We hope you enjoyed our post on how to improve your reading skills in another language. Now we are back with tips on how to work on another skill – writing. Each language has its own writing conventions for different genres. Practice these and you can write letters to your friends, write business emails, publish an article in a newspaper, keep a blog or even write novels in your new language. Here are a few tips for working on your writing skills.
Writing is an Active Skill
Unlike listening and reading, the skills we have looked at already, writing is not just about understanding what is being said to you or the text you have in front of you, it is about producing your own meaning. Writing is an active skill. This means that you are using your brain actively, using grammar and making sentences. You will need to practice writing to be able to do it effectively, but it is not impossible to learn! One tip is to try to think and write in the target language rather than translating in your head or from a first draft. This will come more naturally with practice. Improving your writing will also have a knock-on effect on your other skills, as you will learn and remember (even complex) vocabulary better, understand grammatical constructions and become more creative in your chosen language. If you combine your learning tools (reading, listening, writing and speaking), you will engage all your senses in the learning process and therefore learn faster.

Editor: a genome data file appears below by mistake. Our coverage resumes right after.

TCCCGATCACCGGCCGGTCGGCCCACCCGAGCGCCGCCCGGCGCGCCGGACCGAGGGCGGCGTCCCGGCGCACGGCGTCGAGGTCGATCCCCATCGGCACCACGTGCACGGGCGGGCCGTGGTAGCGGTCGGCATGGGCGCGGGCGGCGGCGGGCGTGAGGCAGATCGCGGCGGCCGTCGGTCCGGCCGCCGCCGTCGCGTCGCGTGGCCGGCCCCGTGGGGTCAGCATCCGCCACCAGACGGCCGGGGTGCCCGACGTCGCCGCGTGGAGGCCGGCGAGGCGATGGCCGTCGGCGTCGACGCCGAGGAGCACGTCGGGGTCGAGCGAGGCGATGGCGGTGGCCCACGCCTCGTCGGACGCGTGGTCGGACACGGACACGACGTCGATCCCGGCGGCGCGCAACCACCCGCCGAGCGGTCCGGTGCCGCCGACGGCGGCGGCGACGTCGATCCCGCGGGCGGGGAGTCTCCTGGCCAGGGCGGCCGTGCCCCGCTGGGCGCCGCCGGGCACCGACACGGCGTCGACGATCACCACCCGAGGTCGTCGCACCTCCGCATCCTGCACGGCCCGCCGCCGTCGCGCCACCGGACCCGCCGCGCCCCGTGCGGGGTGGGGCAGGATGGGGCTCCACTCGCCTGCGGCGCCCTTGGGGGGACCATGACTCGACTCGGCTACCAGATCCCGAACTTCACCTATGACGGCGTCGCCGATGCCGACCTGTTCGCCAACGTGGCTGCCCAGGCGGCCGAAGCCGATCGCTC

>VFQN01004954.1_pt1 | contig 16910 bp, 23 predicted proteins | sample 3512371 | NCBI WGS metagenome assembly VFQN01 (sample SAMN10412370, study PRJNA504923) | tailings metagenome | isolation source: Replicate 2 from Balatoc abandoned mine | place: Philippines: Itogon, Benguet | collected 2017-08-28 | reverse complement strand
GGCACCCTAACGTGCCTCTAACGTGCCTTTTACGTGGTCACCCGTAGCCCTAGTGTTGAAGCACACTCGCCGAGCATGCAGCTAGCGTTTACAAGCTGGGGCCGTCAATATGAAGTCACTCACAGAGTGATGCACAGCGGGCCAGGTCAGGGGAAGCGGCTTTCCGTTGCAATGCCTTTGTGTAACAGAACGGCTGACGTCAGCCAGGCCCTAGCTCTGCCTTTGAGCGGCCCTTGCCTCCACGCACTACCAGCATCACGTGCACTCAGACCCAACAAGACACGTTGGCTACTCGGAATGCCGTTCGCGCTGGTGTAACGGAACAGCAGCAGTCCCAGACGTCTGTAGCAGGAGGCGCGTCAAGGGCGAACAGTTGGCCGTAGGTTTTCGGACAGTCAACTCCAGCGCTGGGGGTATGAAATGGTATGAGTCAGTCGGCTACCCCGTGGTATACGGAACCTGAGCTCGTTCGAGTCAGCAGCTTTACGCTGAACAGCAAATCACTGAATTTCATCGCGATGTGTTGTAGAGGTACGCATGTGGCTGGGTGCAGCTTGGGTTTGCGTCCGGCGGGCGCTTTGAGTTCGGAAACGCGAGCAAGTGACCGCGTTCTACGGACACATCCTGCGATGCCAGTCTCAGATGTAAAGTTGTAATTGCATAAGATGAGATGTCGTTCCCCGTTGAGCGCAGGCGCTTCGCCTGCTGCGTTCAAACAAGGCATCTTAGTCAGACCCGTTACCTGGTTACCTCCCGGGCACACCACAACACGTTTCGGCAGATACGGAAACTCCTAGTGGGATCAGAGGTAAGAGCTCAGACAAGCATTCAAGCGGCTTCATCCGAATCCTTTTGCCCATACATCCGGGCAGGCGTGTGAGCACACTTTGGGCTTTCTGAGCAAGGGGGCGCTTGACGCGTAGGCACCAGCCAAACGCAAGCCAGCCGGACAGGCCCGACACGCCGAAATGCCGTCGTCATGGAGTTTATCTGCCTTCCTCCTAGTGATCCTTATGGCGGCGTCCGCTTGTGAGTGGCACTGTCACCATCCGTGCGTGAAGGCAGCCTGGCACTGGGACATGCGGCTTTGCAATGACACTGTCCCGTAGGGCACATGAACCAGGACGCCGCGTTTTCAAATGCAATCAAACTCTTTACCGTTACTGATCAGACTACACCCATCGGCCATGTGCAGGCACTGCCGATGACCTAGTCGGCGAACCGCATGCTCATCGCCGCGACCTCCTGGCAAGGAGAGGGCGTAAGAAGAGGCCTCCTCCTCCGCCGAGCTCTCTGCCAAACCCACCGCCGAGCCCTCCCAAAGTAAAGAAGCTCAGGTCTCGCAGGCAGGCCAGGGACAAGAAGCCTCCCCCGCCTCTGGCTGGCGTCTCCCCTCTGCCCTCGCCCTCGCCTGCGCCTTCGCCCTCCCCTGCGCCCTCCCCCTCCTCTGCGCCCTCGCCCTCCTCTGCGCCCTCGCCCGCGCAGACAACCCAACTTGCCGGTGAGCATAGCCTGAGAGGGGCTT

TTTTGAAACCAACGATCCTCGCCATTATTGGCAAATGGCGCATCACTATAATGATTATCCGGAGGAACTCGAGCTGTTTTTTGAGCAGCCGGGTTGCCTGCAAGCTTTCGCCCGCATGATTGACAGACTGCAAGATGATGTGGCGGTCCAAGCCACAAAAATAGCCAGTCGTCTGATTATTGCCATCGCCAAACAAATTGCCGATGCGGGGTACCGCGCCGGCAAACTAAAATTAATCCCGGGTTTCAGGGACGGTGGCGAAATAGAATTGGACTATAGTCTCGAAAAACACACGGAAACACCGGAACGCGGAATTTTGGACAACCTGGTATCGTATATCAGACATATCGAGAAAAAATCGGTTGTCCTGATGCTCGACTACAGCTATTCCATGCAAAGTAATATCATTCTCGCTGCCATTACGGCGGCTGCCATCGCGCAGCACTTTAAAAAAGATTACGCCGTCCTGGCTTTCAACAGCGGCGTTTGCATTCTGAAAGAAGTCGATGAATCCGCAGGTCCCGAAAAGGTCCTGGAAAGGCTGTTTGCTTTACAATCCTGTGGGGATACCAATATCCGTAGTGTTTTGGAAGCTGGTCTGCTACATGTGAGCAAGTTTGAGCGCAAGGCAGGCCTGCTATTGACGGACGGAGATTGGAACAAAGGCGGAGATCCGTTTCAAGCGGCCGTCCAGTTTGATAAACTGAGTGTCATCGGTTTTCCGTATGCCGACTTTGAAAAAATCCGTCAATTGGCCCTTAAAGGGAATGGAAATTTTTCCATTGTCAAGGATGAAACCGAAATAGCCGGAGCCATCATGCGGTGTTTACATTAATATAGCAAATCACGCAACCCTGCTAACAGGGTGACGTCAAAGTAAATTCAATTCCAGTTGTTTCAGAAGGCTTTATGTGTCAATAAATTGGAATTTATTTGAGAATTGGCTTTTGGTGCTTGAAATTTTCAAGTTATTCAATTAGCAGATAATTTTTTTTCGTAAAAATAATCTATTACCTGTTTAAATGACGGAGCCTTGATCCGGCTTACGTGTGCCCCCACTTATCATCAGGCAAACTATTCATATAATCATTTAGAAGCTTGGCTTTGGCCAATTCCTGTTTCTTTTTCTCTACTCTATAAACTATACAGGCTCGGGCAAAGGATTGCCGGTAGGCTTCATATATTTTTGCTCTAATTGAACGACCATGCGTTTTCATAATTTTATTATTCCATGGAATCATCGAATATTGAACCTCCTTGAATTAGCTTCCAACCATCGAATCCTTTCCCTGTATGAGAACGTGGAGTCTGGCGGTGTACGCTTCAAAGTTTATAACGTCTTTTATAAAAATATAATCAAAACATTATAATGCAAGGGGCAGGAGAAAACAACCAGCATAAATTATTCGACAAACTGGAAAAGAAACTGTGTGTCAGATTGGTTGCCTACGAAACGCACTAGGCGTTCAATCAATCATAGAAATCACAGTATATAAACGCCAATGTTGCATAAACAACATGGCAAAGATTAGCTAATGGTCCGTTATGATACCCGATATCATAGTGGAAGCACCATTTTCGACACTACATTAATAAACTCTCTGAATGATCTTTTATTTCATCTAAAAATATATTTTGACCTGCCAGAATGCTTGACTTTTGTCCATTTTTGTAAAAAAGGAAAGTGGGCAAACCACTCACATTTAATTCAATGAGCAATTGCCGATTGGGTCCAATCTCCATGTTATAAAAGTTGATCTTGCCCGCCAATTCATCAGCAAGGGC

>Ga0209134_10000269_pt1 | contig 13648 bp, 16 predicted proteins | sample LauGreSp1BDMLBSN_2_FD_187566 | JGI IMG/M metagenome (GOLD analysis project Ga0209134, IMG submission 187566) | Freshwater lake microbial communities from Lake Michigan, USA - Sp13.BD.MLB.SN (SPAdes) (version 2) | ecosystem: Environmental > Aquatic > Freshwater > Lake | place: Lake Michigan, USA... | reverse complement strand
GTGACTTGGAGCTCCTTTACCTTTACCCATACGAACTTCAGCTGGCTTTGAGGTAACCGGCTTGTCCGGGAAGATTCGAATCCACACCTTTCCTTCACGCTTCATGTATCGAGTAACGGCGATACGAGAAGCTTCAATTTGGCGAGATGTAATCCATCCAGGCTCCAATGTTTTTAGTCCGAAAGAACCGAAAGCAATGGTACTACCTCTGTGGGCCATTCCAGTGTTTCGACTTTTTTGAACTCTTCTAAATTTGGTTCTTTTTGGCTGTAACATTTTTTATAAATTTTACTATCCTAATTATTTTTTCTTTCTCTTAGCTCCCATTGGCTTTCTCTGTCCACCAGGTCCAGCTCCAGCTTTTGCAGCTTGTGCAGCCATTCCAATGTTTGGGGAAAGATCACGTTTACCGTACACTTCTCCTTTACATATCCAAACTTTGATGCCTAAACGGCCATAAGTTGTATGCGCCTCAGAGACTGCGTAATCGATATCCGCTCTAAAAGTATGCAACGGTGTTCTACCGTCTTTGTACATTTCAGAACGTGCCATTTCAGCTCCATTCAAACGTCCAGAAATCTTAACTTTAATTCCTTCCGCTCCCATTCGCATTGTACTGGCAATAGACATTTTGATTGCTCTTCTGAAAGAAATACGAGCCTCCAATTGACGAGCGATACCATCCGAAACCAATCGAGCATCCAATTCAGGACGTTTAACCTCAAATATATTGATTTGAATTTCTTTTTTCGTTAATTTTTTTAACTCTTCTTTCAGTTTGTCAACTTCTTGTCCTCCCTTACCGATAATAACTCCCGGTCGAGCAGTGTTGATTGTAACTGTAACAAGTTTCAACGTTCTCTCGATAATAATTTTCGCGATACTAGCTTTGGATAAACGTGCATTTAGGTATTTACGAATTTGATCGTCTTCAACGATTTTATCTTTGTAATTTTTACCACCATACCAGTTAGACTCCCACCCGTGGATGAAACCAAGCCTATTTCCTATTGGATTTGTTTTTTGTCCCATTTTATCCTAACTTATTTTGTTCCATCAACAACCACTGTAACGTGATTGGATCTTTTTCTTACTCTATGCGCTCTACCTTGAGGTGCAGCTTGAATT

Don’t Forget to Read
Reading in your chosen language is a great way to get used to different writing styles that you can bring over into your own writing. It will help you with sentence construction and spelling, and give you an idea of different writing conventions. Think about how the texts you are reading are structured and which types of phrases or vocabulary are used in different situations and for different purposes – such as introducing a topic, description, comparisons, conclusions, etc. Some people also recommend copying out texts to help yourself get better at writing in the language you are learning – it will help you get used to writing those letters in that order and those words in that order. If you choose to do this, make sure the texts are interesting and you have a relaxing space to do it in and, ideally, a notebook dedicated to this exercise.
Close the Textbook
When you are practising writing, try to write long texts, rather than simply completing gap-filling or translation exercises in your textbook. Make it personal to you, so it becomes more than answering questions and checking the answers. Try writing a diary in your new language – write creatively about things you have seen that day, thoughts you have had, perhaps with illustrations. If you do this you will automatically make the writing a part of you. Remember, writing is expressive – so use it to write about how you feel. Don’t worry if you don’t write everything correctly the first time, you can write and re-write your text as much as you like. Having the diary will also let you see how much progress you have made – compare early entries to later ones to see how far you have come. You don’t have to show anyone your diary if you don’t want to, but it will have helped you get down what you want to say in the language you are learning. Of course, if you want to ask a native speaker to check your writing, you can do that too!
Have the Right Tools
If you want to write grammatically correct texts with creative use of vocabulary, remember to have a good dictionary (a monolingual one as well as a bilingual one if you can get your hands on it), a thesaurus to help you develop your knowledge of synonyms and a grammar reference if there is one available in the language you are learning.
Written by Susannah Young